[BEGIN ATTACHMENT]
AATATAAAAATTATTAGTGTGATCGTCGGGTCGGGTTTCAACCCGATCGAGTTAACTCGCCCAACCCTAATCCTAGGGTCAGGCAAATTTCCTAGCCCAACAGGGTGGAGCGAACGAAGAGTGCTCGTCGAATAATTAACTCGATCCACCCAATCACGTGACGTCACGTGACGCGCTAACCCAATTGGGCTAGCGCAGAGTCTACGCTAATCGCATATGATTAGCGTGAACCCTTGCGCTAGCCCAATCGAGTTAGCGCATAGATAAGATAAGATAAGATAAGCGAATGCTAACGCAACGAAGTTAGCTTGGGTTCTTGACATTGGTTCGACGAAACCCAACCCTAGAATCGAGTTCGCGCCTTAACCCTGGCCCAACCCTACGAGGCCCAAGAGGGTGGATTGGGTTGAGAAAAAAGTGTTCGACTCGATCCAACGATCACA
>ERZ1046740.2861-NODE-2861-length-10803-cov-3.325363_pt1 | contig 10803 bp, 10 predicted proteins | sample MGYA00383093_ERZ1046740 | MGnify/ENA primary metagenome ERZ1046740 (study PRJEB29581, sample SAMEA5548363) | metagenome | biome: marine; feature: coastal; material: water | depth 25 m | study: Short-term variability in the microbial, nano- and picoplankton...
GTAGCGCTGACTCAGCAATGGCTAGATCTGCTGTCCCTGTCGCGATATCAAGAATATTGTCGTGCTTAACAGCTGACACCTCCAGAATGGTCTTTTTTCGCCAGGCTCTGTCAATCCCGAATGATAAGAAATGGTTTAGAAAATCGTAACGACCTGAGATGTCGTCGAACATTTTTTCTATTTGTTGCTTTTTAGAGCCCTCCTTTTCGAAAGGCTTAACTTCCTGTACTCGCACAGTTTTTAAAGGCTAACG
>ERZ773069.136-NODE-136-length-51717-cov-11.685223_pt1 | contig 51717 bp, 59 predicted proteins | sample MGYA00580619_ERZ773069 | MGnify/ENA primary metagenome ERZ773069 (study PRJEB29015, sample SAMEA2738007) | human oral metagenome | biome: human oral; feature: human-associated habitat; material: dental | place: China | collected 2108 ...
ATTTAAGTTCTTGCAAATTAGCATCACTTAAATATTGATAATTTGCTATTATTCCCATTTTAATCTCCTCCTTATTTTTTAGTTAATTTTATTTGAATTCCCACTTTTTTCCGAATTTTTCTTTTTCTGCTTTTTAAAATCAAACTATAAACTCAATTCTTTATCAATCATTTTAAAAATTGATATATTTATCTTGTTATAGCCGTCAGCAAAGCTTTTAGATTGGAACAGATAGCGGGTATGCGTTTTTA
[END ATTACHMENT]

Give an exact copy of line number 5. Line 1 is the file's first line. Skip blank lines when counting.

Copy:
ATTTAAGTTCTTGCAAATTAGCATCACTTAAATATTGATAATTTGCTATTATTCCCATTTTAATCTCCTCCTTATTTTTTAGTTAATTTTATTTGAATTCCCACTTTTTTCCGAATTTTTCTTTTTCTGCTTTTTAAAATCAAACTATAAACTCAATTCTTTATCAATCATTTTAAAAATTGATATATTTATCTTGTTATAGCCGTCAGCAAAGCTTTTAGATTGGAACAGATAGCGGGTATGCGTTTTTA